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I have a video feed that's two AV cables (one sound, one video) and I'm looking to transmit them from the source to about 100-200 meters away. Specifically, I need some sort of transmitter/receiver that I can work with. Are there any sort of circuits I can get that would work with what I need? What can I use for this? Or what should I use?

EDIT: I just want to clarify, I am not asking about a device that does everything for me, I was going to do the circuit I need myself as it's not too hard. I am asking about a transmitter that is appropriate for this kind of transmittion.

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  • \$\begingroup\$ You can buy off-the-shelf video transmitter systems. Or you could use an off-the-shelf video player unit that connects over WiFi to a NAS. \$\endgroup\$ – Majenko Dec 25 '14 at 18:44
  • \$\begingroup\$ Video, especially HD, has a huge amount of data in it. You need a lot of bandwidth for that, or heavy compression. What kind of video are you using? HD? SD? Analog? Digital? \$\endgroup\$ – Majenko Dec 25 '14 at 18:45
  • \$\begingroup\$ Analog SD with a normal AV (yellow/red) port. \$\endgroup\$ – user82779 Dec 25 '14 at 18:46
  • \$\begingroup\$ Then maybe you could look at some old computer circuit diagrams? (such as things like the BBC Micro, Commodore 64, etc) They often use a small AV Modulator unit (silver box) to create an RF signal (often on Channel 36 by default). They first have to modulate the sound with the video though, so that would give you some clues to that. Then it'd be a case of making an RF power amplifier to boost the signal and send it to an antenna. A TV could then receive it. In fact, looking at the C64, the modulator they use has an audio input. ist.uwaterloo.ca/~schepers/MJK/pics/c64_front.gif \$\endgroup\$ – Majenko Dec 25 '14 at 18:48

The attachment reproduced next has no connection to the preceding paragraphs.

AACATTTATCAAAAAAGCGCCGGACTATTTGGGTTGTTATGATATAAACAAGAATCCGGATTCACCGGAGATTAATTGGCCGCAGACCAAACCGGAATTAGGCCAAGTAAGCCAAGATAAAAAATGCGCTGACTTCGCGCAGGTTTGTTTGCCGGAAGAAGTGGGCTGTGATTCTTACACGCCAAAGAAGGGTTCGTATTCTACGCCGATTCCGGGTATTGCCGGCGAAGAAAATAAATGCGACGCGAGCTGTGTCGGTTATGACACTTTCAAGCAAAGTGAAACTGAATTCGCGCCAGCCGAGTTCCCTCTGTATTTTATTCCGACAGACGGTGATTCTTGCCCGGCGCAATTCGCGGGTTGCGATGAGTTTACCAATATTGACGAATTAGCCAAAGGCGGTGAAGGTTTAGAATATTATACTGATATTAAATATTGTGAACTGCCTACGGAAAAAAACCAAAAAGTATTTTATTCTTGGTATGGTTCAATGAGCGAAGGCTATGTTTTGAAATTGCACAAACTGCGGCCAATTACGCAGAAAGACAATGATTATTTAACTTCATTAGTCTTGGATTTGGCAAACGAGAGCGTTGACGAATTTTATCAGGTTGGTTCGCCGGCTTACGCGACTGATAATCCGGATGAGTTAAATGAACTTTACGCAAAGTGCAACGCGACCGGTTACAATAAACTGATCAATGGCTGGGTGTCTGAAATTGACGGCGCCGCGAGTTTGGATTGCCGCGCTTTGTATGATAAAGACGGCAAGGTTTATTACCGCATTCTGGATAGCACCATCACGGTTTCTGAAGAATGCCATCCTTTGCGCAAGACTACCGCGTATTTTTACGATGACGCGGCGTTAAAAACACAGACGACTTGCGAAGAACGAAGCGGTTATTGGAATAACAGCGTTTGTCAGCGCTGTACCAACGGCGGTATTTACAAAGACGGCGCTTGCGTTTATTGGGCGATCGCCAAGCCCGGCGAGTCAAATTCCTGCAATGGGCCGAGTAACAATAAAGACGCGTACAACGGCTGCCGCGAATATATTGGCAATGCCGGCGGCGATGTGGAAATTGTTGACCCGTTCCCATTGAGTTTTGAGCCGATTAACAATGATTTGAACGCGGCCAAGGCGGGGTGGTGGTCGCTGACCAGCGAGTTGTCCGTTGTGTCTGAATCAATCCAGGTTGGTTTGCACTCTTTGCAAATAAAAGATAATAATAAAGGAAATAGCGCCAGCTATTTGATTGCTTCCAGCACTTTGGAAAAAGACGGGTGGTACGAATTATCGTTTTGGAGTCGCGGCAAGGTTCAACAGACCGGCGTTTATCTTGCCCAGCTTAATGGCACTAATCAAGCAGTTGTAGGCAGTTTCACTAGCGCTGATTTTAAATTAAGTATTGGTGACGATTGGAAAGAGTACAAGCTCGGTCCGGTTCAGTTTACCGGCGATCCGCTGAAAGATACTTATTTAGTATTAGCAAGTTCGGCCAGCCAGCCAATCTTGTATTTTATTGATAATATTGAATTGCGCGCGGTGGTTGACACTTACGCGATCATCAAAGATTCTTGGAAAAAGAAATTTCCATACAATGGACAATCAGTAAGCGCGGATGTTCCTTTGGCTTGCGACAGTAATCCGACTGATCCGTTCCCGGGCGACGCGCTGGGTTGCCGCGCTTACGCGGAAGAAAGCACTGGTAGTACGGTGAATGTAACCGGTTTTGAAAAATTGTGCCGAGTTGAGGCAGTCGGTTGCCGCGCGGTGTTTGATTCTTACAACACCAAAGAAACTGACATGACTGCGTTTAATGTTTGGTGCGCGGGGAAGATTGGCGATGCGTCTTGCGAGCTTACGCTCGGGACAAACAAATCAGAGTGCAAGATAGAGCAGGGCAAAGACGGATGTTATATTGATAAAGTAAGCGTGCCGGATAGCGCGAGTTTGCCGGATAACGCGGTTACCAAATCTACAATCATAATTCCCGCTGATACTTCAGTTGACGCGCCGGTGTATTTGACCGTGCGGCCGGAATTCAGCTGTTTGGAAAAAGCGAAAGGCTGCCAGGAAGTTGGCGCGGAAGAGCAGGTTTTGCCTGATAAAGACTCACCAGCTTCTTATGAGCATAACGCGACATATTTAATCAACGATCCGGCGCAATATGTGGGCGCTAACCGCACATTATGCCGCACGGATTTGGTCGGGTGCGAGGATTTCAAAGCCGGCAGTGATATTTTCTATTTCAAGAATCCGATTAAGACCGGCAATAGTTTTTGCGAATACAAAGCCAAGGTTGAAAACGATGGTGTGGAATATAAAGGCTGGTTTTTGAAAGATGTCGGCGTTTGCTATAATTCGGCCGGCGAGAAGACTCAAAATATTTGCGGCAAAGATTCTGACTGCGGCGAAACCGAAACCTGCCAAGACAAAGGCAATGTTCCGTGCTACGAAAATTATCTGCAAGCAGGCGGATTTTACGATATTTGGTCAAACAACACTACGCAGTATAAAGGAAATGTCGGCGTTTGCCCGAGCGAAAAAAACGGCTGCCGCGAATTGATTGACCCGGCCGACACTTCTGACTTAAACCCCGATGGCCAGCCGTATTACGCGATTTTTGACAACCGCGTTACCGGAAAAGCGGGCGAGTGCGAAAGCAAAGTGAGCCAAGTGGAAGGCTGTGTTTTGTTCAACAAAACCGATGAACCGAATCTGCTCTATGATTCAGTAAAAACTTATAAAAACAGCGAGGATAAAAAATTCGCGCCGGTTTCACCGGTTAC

• \$\begingroup\$ And this is the schematic for their modulator: zimmers.net/anonftp/pub/cbm/schematics/computers/c64/… \$\endgroup\$ – Majenko Dec 25 '14 at 18:55
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If you're talking analog, and you don't mind compromising quality somewhat, and you're happy to run cable, one solution is to use baluns to ship the signals over two pairs of a cat5 cable. This approach has some advantages over an RF link in that you have your own private transmission path (the cable) so there are no licensing, channel sharing, or interference issues, but it is almost guaranteed to be lower quality. I've seen it done over about 250m of cat5 in a building's cabling, and the video was definitely degrading. Nominal maximum distance for colour video is 300m. You can buy the baluns separately and assemble them yourself, or you can find pre-assembled units with RCA and RJ45 sockets in a small box, one box at each end.

Another alternative, somewhat more expensive, higher quality, but with the potential for interference is wireless analog transmission, typically in the 2.4GHz band but depending on local licensing rules they might be available at any frequency that someone will sell them to you.

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